Sanitary requirements are met—even for waste materials—in this New York facility.
by Kathryn DeWell
July 31, 2017

For Guy and Katherine Shropshire, whose family has been growing salad vegetables on their land in the United Kingdom for more than 60 years, the health benefits and family tradition associated with beets were worth sharing. So in October 2010, the husband-and-wife duo ventured across the Atlantic to a food festival where they introduced their specialty marinated beet recipes to America. The event was wildly successful, leading the Shropshires to start a beet business in the U.S. They called it Love Beets.

The company began selling packaged products shipped from its U.K. parent company G’s. But when business began to boom, the 60,000-square-foot U.K. facility could no longer keep up. “There’s a finite capacity of the number of tons that can be put through that facility,” said Simon Woods, Love Beets quality assurance manager. “We were at that capacity. We had to do something.”

The pumps are low to the ground and can be rolled under production equipmentImage 1. The pumps are low to the ground and can be rolled under production equipment to capture waste and pump it out of the facility. (Images courtesy of SEEPEX Inc.)

The company’s long-term goal was to grow and process beets in the U.S., so this was an opportune time to expand operations into North America.

In 2016, Love Beets invested in the construction of a production facility in Rochester, New York, where each week they would process, cook, marinate, spice, and package about 130 to 140 tons of beets. To handle this volume of the vegetable—along with the peels, pebbles, dirt and other waste products produced during the process—they needed a pumping system that could handle the flow of disparate materials while maintaining a hygienic and sanitary environment.

The Challenge

“With America being about seven times larger than England, population-wise, the math was right to build here and serve 300 million Americans on their doorstep,” Woods said.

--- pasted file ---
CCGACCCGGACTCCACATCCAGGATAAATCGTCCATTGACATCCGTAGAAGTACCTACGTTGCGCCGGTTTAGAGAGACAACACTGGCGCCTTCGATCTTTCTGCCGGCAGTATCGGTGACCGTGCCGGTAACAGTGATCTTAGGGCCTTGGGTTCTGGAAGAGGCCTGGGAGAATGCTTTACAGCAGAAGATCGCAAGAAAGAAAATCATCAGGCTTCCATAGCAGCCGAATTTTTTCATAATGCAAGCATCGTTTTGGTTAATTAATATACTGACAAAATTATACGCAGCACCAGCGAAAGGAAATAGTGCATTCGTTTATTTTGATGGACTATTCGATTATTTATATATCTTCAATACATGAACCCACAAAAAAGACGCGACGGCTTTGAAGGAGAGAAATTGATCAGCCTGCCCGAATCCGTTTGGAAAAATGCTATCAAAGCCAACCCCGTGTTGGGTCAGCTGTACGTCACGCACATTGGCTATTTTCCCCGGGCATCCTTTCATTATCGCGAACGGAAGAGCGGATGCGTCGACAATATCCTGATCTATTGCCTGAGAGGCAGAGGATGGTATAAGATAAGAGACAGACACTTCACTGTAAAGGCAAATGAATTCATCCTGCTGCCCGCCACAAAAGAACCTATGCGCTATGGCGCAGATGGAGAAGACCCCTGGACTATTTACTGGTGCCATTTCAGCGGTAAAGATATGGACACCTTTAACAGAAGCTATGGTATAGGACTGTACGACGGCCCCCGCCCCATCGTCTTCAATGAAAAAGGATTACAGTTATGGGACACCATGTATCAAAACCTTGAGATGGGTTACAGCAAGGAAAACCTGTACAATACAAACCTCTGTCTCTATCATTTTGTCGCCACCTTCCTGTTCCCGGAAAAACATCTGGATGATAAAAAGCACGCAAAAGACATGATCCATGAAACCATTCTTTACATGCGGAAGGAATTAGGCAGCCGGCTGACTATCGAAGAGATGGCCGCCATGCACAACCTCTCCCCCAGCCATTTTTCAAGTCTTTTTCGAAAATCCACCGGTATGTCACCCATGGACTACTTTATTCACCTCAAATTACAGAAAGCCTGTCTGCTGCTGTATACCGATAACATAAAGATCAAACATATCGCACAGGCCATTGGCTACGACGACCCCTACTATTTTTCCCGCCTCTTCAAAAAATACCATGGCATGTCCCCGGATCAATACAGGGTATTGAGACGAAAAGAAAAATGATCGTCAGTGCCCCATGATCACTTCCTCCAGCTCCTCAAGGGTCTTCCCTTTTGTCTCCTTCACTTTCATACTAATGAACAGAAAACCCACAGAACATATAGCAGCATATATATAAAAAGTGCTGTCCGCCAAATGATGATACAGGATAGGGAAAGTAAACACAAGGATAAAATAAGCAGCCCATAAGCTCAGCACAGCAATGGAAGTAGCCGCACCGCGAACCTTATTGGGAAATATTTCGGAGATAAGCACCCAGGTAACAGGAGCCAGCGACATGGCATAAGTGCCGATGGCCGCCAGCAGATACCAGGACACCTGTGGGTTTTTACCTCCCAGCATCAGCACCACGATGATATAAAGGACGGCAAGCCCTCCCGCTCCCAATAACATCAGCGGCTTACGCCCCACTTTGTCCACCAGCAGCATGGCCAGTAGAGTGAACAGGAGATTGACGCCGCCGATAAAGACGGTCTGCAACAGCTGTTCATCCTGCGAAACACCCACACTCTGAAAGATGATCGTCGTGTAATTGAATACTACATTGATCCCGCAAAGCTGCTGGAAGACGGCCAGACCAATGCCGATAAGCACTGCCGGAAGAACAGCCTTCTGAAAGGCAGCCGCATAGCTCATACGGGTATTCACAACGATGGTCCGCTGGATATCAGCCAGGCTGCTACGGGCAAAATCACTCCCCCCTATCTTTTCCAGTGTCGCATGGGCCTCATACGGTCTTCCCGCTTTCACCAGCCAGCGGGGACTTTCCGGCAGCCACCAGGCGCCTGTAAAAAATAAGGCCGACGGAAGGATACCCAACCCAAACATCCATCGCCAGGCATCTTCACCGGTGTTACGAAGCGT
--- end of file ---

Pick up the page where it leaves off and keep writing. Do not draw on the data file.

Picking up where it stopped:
To ensure the process maintains a hygienic and sanitary environment required for food production, the Rochester facility includes separate rooms, segregated air-flows, stainless steel walls, a nonslip floor and high-efficiency particulate air (HEPA) filtration. The temperature is set to 38 F at all times, and the production team maintains food-grade safety protocol. Woods says the facility is “nearly as clean as surgery rooms.”

The facility processes between 130 and 140 tons of beets every weekImage 2. The facility processes between 130 and 140 tons of beets every week.

The facility runs three factory lines where the beets undergo processing, and a fourth line where waste product is handled and pumped out of the facility.

When designing the plant, the company needed pumps that could handle waste product while maintaining food-grade sanitary conditions throughout so that the actual waste product could be recycled for animal feed.

A combination of water, beet waste, dirt, silt, small rocks and other debris that adheres to the beets when they are harvested comes out of the processing line. All must be separated before the beets can be cooked and packaged.

“You have this variety of materials falling down off the conveyer belt and other equipment in the plant, and they want to collect it, contain it and transport it back to a different section of the plant where it is processed as a waste product,” says Bruce Javits, sales engineer for Siewert Equipment, part of the design team.

The facility also required equipment that could handle the nearly nonstop production process. “We pack (the beets) fresh every day—five or six days a week, 24 hours a day,” Woods says.

The Solution

Javits and his team at Siewert considered the distinctive challenges of this application and recommended three stainless steel progressive cavity pumps, each equipped with a basic set of cutter knives. Two of the pumps would operate for 24 hours, five days a week, and the third would act as a spare.

The pumps are low to the ground and can be rolled under the production equipment to capture waste and pump it out of the facility. According to Woods, virtually none of this waste touches the facility floor.

Designed to handle varying-consistency, high-viscosity material with a low degree of flowability, the pumps are equipped with a feed hopper and an auger feed screw to ensure the product is efficiently fed into the pumping elements.

“It’s not a grinder- or a chopper-type pump, but it has the ability—if a larger piece of material is transferred to it—to break it up to the point where it can be successfully pumped,” Javits says.

A special feature of the pumps is a macerator integrated into the compression zone. The knives on the rotating conveying screw, along with the cutting tools in the compression housing, macerate the fed products. This feature effectively chops the material and reduces the solids volume by up to 60 percent, resulting in substantial savings of transport costs.

The pumps can operate with flow rates of 1.1-572 gallons per minute (gpm) and pressures up to 360 pounds per square inch (psi). The materials they handle range in composition, requiring the pumps to handle viscosities of 5,001-15,000 centipoise (cps), pH of 5 to 9, and temperatures ranging from 32 to 113 F. The pumps operate with a differential pressure of 70 psi at five horsepower (hp).

The pumps are supplied with a large, rectangular open hopper, which makes it easy to collect the material falling into the pump. The pump has a metal feed auger, and it also had a set of cutting blades that are able to macerate large pieces before they are pumped.

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